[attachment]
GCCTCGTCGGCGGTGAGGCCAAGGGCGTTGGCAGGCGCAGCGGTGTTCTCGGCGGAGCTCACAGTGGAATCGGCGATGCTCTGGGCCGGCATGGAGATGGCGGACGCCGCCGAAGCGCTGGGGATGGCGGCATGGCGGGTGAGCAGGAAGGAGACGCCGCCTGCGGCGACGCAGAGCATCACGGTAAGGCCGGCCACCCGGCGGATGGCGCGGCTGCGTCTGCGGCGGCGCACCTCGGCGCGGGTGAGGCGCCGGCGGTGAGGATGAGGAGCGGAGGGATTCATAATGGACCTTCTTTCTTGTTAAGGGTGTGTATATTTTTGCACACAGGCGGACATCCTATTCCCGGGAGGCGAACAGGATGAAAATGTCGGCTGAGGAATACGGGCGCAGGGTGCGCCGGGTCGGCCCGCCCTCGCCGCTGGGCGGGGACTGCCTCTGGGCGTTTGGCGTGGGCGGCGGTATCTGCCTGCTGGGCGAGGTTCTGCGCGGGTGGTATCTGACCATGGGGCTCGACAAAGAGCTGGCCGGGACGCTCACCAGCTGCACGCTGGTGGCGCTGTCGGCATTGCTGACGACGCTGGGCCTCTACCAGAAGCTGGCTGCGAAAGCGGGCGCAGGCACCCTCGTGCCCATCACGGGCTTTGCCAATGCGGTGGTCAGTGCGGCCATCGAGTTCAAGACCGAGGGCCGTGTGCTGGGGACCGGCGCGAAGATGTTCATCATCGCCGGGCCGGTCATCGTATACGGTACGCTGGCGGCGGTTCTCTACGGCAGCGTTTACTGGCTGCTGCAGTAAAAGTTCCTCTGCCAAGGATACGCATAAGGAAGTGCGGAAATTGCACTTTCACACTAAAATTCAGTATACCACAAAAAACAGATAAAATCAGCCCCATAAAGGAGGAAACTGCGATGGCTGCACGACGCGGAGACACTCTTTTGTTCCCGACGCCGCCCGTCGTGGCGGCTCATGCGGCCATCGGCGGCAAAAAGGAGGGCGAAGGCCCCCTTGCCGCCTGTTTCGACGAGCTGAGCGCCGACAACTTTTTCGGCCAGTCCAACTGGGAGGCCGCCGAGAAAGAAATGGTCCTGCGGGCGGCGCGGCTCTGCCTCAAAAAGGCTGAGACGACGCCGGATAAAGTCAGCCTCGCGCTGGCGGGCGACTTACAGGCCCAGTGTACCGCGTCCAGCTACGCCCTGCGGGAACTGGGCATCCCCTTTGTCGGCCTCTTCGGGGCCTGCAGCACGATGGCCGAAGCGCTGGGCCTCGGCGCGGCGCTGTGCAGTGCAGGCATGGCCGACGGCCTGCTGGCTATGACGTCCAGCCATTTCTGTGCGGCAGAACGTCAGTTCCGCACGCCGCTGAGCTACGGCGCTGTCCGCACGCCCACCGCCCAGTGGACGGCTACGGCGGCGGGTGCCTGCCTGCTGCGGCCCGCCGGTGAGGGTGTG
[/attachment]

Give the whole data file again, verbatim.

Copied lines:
GCCTCGTCGGCGGTGAGGCCAAGGGCGTTGGCAGGCGCAGCGGTGTTCTCGGCGGAGCTCACAGTGGAATCGGCGATGCTCTGGGCCGGCATGGAGATGGCGGACGCCGCCGAAGCGCTGGGGATGGCGGCATGGCGGGTGAGCAGGAAGGAGACGCCGCCTGCGGCGACGCAGAGCATCACGGTAAGGCCGGCCACCCGGCGGATGGCGCGGCTGCGTCTGCGGCGGCGCACCTCGGCGCGGGTGAGGCGCCGGCGGTGAGGATGAGGAGCGGAGGGATTCATAATGGACCTTCTTTCTTGTTAAGGGTGTGTATATTTTTGCACACAGGCGGACATCCTATTCCCGGGAGGCGAACAGGATGAAAATGTCGGCTGAGGAATACGGGCGCAGGGTGCGCCGGGTCGGCCCGCCCTCGCCGCTGGGCGGGGACTGCCTCTGGGCGTTTGGCGTGGGCGGCGGTATCTGCCTGCTGGGCGAGGTTCTGCGCGGGTGGTATCTGACCATGGGGCTCGACAAAGAGCTGGCCGGGACGCTCACCAGCTGCACGCTGGTGGCGCTGTCGGCATTGCTGACGACGCTGGGCCTCTACCAGAAGCTGGCTGCGAAAGCGGGCGCAGGCACCCTCGTGCCCATCACGGGCTTTGCCAATGCGGTGGTCAGTGCGGCCATCGAGTTCAAGACCGAGGGCCGTGTGCTGGGGACCGGCGCGAAGATGTTCATCATCGCCGGGCCGGTCATCGTATACGGTACGCTGGCGGCGGTTCTCTACGGCAGCGTTTACTGGCTGCTGCAGTAAAAGTTCCTCTGCCAAGGATACGCATAAGGAAGTGCGGAAATTGCACTTTCACACTAAAATTCAGTATACCACAAAAAACAGATAAAATCAGCCCCATAAAGGAGGAAACTGCGATGGCTGCACGACGCGGAGACACTCTTTTGTTCCCGACGCCGCCCGTCGTGGCGGCTCATGCGGCCATCGGCGGCAAAAAGGAGGGCGAAGGCCCCCTTGCCGCCTGTTTCGACGAGCTGAGCGCCGACAACTTTTTCGGCCAGTCCAACTGGGAGGCCGCCGAGAAAGAAATGGTCCTGCGGGCGGCGCGGCTCTGCCTCAAAAAGGCTGAGACGACGCCGGATAAAGTCAGCCTCGCGCTGGCGGGCGACTTACAGGCCCAGTGTACCGCGTCCAGCTACGCCCTGCGGGAACTGGGCATCCCCTTTGTCGGCCTCTTCGGGGCCTGCAGCACGATGGCCGAAGCGCTGGGCCTCGGCGCGGCGCTGTGCAGTGCAGGCATGGCCGACGGCCTGCTGGCTATGACGTCCAGCCATTTCTGTGCGGCAGAACGTCAGTTCCGCACGCCGCTGAGCTACGGCGCTGTCCGCACGCCCACCGCCCAGTGGACGGCTACGGCGGCGGGTGCCTGCCTGCTGCGGCCCGCCGGTGAGGGTGTG